High Court challenge to personal leave entitlements
Please select your page
  • Twitter
  • Facebook
  • Google+
  • LinkedIn

High Court challenge to personal leave entitlements

High Court challenge to personal leave entitlements

Summary

The Government has announced it is seeking leave to appeal the recent full Federal Court decision to the High Court regarding the entitlement of all employees to 10 calendar days of personal leave per year. The case has far-reaching implications for all employers and employees and will be carefully monitored as it progresses.

For employers

  • Under the current full Federal Court precedent, all employees are entitled to 10 calendar days personal leave per year
  • Consider amending employment contracts to include a reference to NES entitlements for personal leave
  • If in doubt about your obligations, seek legal advice

In a landmark case last month, the full Federal Court ruled that shift workers who were working 12-hour shifts were entitled to 10 calendar days of personal leave per year, amounting to 120 hours, instead of the 76 hours the employer (Mondelez International) believed applied under the NES (based on 38 ordinary hours per week)[1].

The Mondelez employees were all working 36 hours a week- some by working 3 x 12-hour shifts. The Federal Court decided that these employees should still be entitled to 10 days personal leave at 12 hours each occasion, given this was their ordinary working hours, even though that meant that they could take up to 120 hours personal leave each year. The implication of the decision is that part time employees also get 10 days personal leave and that this is not pro rata.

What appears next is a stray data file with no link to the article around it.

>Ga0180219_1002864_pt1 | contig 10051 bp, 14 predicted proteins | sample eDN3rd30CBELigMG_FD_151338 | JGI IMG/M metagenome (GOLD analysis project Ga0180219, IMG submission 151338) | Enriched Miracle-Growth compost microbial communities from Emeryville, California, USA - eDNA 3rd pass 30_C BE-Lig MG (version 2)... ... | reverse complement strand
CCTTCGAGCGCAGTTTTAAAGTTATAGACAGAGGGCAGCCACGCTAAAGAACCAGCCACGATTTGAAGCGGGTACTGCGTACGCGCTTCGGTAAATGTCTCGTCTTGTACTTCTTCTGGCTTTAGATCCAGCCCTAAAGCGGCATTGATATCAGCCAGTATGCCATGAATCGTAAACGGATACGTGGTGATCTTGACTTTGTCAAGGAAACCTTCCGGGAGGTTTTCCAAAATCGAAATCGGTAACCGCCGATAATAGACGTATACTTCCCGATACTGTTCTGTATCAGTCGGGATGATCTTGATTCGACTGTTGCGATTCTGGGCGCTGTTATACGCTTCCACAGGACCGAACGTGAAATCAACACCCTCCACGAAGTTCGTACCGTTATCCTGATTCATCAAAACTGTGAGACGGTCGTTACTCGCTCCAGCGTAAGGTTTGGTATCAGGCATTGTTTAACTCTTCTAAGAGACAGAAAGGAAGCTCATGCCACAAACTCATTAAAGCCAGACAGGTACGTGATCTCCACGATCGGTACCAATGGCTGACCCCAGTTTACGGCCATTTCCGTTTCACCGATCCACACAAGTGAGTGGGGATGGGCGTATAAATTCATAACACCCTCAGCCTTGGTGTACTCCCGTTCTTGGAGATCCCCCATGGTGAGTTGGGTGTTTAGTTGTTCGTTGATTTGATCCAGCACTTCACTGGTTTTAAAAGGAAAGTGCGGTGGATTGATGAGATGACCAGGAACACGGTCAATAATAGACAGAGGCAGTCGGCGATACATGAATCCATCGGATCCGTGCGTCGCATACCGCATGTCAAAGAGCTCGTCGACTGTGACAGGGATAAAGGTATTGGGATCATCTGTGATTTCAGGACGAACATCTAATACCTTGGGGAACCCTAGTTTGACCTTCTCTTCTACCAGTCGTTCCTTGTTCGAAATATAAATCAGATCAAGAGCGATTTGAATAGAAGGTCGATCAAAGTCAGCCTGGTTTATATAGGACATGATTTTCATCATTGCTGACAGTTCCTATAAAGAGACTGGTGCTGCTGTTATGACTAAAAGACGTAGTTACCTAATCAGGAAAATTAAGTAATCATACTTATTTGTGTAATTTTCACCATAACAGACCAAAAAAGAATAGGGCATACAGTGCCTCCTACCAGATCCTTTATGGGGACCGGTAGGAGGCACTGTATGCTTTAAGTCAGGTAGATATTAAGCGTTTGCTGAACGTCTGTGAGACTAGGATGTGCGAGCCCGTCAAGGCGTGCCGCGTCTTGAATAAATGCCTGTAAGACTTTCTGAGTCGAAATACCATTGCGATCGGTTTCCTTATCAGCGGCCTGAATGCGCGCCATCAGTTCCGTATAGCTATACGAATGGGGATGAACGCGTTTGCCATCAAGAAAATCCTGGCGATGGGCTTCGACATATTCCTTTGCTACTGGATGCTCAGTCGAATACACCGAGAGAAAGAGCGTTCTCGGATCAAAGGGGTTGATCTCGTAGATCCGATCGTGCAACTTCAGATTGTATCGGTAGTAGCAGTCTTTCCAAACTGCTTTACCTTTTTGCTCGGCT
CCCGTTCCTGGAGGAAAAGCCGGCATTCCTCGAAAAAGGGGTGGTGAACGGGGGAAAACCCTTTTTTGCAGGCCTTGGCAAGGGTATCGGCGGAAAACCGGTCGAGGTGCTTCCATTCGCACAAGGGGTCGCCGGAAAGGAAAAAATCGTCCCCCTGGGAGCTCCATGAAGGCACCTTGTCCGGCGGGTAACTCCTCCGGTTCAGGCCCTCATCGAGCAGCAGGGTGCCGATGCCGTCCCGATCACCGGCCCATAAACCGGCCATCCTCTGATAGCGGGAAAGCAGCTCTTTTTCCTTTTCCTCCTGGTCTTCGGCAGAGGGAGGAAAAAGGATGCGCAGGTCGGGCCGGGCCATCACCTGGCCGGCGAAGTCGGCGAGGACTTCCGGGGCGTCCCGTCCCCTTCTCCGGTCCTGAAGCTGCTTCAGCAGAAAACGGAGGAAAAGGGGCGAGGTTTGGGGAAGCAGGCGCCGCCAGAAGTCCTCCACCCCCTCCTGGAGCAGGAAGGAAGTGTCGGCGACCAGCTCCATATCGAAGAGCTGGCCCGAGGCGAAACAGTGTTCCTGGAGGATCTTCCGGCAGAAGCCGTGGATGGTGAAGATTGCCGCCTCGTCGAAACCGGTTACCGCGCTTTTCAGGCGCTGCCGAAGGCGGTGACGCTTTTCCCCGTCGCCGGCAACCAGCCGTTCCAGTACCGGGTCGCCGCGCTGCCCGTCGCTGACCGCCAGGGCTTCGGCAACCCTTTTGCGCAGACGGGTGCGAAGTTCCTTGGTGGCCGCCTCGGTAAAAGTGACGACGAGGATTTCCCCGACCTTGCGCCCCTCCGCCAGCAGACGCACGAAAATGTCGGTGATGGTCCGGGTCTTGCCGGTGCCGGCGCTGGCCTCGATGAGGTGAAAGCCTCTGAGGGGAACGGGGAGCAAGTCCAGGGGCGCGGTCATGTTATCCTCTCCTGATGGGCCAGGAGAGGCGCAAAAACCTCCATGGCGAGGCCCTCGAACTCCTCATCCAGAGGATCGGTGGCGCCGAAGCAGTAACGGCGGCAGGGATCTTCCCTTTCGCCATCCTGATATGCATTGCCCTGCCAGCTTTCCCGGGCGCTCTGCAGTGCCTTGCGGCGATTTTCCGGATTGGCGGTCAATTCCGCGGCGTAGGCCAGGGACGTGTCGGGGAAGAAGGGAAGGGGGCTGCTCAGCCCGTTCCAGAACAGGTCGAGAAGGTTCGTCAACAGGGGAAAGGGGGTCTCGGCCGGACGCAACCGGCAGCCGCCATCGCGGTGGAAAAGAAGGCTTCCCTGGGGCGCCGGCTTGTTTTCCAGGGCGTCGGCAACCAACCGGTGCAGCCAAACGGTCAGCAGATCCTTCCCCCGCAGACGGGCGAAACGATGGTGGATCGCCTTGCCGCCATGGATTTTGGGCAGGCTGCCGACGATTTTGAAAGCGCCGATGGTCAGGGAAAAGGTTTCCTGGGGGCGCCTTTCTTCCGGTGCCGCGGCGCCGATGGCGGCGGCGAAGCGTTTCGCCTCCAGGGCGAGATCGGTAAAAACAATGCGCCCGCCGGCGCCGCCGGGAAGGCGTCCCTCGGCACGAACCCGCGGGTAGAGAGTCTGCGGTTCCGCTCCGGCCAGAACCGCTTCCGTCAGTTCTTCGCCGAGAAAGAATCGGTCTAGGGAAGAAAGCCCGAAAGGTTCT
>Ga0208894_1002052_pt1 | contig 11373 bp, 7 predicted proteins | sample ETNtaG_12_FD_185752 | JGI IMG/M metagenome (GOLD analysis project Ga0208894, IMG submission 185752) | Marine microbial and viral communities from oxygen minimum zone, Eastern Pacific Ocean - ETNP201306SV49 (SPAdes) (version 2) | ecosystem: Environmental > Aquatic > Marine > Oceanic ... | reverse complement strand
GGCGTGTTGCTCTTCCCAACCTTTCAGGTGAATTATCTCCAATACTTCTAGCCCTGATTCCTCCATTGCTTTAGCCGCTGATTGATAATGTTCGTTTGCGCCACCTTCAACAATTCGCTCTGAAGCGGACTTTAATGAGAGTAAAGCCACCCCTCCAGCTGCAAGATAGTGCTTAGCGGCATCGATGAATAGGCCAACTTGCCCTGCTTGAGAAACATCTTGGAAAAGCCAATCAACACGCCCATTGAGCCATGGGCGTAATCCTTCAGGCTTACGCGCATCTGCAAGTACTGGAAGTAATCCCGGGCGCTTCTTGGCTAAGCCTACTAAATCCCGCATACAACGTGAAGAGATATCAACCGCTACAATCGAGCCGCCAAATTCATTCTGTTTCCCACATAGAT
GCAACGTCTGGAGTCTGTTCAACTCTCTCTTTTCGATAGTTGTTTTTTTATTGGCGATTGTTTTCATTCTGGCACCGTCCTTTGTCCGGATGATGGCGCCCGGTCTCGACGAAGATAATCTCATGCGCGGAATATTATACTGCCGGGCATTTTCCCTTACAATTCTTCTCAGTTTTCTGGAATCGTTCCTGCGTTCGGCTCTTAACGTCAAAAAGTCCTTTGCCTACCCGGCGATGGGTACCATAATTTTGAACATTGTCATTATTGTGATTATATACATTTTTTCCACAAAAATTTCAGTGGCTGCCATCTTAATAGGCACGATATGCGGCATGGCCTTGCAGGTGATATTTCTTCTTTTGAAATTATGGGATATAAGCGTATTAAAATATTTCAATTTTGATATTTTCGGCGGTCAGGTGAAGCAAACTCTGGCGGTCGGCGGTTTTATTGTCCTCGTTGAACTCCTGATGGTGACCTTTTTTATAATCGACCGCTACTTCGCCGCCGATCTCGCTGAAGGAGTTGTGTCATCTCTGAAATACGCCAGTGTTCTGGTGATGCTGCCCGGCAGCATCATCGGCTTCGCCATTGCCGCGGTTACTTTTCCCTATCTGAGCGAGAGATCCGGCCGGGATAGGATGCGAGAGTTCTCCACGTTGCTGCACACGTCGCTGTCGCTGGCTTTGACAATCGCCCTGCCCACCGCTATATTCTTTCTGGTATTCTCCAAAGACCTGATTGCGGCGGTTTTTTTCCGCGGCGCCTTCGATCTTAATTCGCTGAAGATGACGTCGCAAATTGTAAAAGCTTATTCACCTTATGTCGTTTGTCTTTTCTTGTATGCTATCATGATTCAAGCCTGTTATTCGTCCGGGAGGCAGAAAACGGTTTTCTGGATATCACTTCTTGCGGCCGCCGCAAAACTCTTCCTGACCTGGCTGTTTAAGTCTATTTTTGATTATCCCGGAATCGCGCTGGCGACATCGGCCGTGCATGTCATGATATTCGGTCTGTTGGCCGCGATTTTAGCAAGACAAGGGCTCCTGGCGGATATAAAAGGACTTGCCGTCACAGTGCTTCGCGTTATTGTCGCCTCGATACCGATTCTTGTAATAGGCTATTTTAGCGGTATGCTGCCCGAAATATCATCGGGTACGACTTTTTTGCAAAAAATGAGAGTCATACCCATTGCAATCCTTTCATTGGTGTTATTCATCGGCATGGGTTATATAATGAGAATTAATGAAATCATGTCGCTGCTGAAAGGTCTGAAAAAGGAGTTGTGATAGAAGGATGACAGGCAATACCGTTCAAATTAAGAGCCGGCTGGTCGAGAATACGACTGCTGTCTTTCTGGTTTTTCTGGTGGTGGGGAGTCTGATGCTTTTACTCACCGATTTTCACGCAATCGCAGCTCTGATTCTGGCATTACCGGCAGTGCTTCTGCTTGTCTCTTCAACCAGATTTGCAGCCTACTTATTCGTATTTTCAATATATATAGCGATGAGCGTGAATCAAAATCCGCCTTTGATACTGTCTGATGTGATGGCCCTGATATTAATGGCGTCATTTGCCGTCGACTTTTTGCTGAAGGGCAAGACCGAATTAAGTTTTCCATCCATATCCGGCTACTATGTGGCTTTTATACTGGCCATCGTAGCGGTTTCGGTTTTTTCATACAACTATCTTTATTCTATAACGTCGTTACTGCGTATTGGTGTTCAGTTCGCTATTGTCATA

The case has caused significant unrest amongst employers, particularly those who engage shift workers and part time employees, given the financial implications of the ruling.

On Monday the IR Minister, Christian Porter, announced that the government is seeking leave to appeal the decision in the High Court of Australia. Mondelez International has stated they are also seeking leave to appeal.

In the meantime, while there is some uncertainty whether the decision in Mondelez will be upheld, the precedent is set requiring personal leave to be calculated by reference to calendar days rather than a “notional day” based on an employee’s average ordinary hours. That is, all employees are entitled to 10 days personal leave per year, regardless of whether they work long shifts or part time.

Along with employers Australia-wide, we will be keeping a close eye on this case and will provide further updates on any developments.

More Articles